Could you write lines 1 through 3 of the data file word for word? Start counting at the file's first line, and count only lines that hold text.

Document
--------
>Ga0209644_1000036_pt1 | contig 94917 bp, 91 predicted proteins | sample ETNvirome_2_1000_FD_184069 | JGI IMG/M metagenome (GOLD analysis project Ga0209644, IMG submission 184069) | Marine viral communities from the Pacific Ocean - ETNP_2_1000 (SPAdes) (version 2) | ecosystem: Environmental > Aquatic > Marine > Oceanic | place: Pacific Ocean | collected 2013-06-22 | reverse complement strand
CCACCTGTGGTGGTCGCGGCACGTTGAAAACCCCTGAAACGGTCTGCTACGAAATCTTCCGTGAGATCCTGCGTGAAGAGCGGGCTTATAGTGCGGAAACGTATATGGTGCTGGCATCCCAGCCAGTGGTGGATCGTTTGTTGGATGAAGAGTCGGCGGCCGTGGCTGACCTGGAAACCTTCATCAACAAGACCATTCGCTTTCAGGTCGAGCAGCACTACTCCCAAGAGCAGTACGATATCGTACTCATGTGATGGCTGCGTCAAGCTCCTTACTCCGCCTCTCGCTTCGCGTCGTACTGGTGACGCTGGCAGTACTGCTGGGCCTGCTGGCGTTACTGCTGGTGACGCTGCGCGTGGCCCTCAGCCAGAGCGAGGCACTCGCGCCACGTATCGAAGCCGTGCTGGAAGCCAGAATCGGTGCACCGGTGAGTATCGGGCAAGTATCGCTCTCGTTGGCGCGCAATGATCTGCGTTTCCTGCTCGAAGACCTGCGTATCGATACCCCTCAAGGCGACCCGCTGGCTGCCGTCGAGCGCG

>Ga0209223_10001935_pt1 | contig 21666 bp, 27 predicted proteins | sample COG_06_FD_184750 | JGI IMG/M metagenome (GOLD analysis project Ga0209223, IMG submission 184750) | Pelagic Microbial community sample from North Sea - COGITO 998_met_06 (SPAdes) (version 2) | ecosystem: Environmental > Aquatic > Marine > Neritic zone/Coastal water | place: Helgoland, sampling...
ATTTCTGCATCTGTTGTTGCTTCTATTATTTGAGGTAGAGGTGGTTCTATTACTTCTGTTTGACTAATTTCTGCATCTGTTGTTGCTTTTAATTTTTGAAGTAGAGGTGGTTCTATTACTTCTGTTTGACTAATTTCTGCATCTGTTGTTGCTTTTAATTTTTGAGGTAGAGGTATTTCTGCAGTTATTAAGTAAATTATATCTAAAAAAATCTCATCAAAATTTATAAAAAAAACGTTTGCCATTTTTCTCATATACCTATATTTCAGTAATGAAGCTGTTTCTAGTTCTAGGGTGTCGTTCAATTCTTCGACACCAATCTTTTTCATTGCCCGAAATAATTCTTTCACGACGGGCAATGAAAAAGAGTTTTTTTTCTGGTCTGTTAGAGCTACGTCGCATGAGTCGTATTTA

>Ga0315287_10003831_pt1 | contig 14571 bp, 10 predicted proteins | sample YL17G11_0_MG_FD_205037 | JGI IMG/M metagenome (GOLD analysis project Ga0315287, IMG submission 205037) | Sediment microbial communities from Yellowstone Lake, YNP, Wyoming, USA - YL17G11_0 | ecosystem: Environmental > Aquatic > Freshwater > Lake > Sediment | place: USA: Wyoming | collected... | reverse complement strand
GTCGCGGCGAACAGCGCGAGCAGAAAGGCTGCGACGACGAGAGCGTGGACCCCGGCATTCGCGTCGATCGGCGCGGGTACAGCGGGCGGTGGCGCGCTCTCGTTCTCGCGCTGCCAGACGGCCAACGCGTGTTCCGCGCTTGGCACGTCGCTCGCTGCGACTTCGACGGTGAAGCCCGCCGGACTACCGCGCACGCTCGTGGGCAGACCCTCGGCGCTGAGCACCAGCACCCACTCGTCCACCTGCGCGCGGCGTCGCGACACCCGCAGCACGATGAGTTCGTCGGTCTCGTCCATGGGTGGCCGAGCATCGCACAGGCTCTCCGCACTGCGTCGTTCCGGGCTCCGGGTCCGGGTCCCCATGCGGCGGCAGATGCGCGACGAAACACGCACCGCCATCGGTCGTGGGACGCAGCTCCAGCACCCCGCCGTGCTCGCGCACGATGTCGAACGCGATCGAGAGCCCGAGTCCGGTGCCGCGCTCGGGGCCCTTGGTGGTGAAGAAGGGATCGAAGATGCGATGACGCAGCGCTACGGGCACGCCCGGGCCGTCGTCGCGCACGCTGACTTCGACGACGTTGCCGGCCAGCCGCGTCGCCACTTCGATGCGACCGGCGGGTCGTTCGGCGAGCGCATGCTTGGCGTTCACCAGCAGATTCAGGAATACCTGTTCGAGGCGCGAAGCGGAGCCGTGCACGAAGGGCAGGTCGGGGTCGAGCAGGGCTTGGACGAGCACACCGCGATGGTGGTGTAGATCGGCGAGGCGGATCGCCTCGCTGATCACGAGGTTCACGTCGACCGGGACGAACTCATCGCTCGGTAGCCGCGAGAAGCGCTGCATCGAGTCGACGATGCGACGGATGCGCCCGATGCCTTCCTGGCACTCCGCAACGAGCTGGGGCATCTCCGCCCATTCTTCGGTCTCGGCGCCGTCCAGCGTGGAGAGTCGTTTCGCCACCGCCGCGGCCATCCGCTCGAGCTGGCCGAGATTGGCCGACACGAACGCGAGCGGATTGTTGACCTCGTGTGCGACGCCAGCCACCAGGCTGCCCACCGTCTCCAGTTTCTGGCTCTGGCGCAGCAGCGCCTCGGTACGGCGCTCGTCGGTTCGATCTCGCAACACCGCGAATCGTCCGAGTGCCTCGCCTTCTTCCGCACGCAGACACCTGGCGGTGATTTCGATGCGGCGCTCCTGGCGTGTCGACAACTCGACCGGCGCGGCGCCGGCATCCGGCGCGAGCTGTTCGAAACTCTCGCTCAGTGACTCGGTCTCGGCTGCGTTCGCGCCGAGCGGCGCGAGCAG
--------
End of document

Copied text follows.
>Ga0209644_1000036_pt1 | contig 94917 bp, 91 predicted proteins | sample ETNvirome_2_1000_FD_184069 | JGI IMG/M metagenome (GOLD analysis project Ga0209644, IMG submission 184069) | Marine viral communities from the Pacific Ocean - ETNP_2_1000 (SPAdes) (version 2) | ecosystem: Environmental > Aquatic > Marine > Oceanic | place: Pacific Ocean | collected 2013-06-22 | reverse complement strand
CCACCTGTGGTGGTCGCGGCACGTTGAAAACCCCTGAAACGGTCTGCTACGAAATCTTCCGTGAGATCCTGCGTGAAGAGCGGGCTTATAGTGCGGAAACGTATATGGTGCTGGCATCCCAGCCAGTGGTGGATCGTTTGTTGGATGAAGAGTCGGCGGCCGTGGCTGACCTGGAAACCTTCATCAACAAGACCATTCGCTTTCAGGTCGAGCAGCACTACTCCCAAGAGCAGTACGATATCGTACTCATGTGATGGCTGCGTCAAGCTCCTTACTCCGCCTCTCGCTTCGCGTCGTACTGGTGACGCTGGCAGTACTGCTGGGCCTGCTGGCGTTACTGCTGGTGACGCTGCGCGTGGCCCTCAGCCAGAGCGAGGCACTCGCGCCACGTATCGAAGCCGTGCTGGAAGCCAGAATCGGTGCACCGGTGAGTATCGGGCAAGTATCGCTCTCGTTGGCGCGCAATGATCTGCGTTTCCTGCTCGAAGACCTGCGTATCGATACCCCTCAAGGCGACCCGCTGGCTGCCGTCGAGCGCG

>Ga0209223_10001935_pt1 | contig 21666 bp, 27 predicted proteins | sample COG_06_FD_184750 | JGI IMG/M metagenome (GOLD analysis project Ga0209223, IMG submission 184750) | Pelagic Microbial community sample from North Sea - COGITO 998_met_06 (SPAdes) (version 2) | ecosystem: Environmental > Aquatic > Marine > Neritic zone/Coastal water | place: Helgoland, sampling...